Best to let her have unlimited turn-out time for a few days on just pasture and slap some bag balm on her bag. (Soothes the skin and helps prevent chapping).

    With that said - you can begin riding within 1-2 weeks after weaning.

    Just do what you would normally do bringing a horse back into work who has had time off.

    Best wishes - most mare's I've ridden after they had a foal are much more agreeable to work. The experience and hormones seems to help them mature and focus.



  3. #3
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    Aug. 28, 2004
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    British Columbia
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    Default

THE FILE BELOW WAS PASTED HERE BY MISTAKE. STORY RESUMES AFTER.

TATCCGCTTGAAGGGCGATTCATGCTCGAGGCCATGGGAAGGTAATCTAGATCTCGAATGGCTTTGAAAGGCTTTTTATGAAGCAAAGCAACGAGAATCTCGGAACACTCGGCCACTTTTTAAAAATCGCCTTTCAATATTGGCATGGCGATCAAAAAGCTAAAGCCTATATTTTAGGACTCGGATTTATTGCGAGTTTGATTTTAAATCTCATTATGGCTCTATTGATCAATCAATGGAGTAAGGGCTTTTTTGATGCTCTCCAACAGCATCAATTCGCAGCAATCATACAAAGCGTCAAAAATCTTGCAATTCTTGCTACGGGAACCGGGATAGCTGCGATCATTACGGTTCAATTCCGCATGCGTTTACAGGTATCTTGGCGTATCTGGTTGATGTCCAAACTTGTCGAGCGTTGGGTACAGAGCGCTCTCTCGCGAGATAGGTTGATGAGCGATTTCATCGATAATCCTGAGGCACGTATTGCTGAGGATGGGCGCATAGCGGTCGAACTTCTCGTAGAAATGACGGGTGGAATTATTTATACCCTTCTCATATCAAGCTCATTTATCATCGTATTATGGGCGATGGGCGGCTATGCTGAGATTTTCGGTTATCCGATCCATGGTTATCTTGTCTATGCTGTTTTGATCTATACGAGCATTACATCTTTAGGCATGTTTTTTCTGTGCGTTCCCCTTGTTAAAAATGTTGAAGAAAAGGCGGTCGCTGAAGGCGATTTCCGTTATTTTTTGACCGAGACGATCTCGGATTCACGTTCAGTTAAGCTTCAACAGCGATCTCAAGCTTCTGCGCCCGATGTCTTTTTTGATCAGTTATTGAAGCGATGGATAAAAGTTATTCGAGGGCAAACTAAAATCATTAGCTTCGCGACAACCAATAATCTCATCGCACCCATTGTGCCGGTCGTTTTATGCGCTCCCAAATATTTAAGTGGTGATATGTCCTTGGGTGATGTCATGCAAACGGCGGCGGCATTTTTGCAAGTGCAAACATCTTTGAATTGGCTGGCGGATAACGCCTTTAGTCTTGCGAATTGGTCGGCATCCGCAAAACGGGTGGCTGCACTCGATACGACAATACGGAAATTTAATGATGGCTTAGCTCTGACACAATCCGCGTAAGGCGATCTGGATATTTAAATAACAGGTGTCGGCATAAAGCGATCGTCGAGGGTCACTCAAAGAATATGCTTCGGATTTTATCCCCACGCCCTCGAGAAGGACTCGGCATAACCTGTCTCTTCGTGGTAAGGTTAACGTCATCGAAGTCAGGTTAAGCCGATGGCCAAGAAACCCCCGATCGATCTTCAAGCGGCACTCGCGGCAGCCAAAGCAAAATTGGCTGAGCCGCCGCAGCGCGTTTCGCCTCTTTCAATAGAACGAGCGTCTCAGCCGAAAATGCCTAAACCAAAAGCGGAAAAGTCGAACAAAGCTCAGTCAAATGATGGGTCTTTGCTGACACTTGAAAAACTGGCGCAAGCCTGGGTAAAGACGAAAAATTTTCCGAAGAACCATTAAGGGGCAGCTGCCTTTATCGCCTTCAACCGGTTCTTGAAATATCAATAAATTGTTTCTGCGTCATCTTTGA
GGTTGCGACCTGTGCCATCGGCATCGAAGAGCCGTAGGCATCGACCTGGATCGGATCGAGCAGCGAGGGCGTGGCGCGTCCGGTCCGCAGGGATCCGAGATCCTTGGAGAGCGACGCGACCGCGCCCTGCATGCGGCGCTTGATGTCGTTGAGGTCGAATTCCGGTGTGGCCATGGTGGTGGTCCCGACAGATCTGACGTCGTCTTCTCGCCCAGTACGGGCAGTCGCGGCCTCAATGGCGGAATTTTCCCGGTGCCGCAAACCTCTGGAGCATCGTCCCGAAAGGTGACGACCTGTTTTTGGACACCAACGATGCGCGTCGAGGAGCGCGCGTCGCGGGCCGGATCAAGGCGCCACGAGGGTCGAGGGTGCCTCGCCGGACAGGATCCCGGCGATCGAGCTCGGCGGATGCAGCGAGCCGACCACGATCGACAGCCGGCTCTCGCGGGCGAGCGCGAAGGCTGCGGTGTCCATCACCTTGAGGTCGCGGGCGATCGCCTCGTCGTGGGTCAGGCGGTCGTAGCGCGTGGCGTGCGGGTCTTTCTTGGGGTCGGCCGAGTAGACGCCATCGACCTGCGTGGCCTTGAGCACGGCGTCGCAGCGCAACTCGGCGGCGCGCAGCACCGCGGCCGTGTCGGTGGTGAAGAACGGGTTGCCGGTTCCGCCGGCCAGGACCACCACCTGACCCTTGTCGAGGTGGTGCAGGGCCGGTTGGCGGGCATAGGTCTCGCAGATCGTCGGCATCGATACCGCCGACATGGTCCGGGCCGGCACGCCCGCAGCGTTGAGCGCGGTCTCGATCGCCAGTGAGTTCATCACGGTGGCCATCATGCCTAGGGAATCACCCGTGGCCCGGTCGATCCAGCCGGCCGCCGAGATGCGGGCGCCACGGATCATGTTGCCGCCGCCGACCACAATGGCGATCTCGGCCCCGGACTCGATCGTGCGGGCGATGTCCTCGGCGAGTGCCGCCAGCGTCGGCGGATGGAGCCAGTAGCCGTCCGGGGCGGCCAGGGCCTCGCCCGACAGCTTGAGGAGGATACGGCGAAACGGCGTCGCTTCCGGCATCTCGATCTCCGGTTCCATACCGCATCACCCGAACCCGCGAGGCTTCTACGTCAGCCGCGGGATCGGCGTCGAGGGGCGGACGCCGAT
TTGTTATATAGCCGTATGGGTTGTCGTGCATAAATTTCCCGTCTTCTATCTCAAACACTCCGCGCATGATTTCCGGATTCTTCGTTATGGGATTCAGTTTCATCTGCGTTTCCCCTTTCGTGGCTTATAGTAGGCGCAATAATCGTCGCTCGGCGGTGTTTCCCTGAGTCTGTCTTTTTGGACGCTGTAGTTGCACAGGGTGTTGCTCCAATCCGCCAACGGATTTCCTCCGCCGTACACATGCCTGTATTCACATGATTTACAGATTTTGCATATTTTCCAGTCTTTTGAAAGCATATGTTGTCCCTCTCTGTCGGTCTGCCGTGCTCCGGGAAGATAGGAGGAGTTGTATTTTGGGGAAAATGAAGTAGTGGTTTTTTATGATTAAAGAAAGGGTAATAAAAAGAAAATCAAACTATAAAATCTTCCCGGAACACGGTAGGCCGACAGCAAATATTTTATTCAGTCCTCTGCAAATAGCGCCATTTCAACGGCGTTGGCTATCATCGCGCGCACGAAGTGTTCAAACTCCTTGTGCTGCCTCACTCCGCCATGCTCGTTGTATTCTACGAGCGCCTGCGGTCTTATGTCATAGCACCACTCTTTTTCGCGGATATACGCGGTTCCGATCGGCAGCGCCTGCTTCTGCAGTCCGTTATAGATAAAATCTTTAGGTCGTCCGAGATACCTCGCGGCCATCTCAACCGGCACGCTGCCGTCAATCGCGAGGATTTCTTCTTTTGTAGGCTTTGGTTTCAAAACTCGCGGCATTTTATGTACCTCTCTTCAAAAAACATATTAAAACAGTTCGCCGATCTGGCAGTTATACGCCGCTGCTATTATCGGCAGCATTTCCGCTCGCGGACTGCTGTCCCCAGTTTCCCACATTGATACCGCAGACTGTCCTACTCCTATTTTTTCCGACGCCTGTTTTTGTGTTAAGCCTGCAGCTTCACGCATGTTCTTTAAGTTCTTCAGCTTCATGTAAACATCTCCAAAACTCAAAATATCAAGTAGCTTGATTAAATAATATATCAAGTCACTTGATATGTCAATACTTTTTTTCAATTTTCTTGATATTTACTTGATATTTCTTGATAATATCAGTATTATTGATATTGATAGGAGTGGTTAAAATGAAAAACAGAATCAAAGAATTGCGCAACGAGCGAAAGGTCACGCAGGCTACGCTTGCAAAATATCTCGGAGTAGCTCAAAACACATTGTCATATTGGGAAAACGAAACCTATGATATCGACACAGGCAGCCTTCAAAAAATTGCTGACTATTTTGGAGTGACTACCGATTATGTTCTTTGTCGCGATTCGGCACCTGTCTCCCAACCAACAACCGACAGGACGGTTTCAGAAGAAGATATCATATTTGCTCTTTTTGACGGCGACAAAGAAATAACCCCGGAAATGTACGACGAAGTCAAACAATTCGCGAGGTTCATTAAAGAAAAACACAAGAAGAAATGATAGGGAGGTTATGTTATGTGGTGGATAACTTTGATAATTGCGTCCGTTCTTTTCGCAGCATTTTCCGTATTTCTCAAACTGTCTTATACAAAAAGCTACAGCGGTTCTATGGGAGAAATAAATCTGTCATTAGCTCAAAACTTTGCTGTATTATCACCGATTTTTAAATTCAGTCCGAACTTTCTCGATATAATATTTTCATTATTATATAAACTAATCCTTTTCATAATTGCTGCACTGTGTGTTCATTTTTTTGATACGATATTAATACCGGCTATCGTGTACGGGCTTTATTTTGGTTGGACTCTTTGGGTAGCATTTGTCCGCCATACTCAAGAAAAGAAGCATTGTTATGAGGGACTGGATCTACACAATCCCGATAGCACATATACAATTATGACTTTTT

[I]most mare's I've ridden after they had a foal are much more agreeable to work. The experience and hormones seems to help them mature and focus. ""

    Well, the above is good news. :-) My mare has a 3 month old colt who is the biggest foal she has had at this age and it would be no problem likely to wean him already, however, I really think that 3 months is TOO SOON. The foals benefit emotionally from being with their mothers a longer period of time. What is the rush? I usually wean my mare's foals gradually from a few hours with no nursing but within sight of each other to 12 hours and so on. The mare's udder will dry up more gradually the way Nature intended without causing the mare emotional or physical discomfort. less stress.

    My mare has been a broodmare for years. Once this colt is weaned I plan on starting her gradually back under saddle. Short easy rides. You can read how they feel and look as you increase their work. It's pretty basic. Maybe start out with simple trail rides. Just observe your mare and follow your instincts.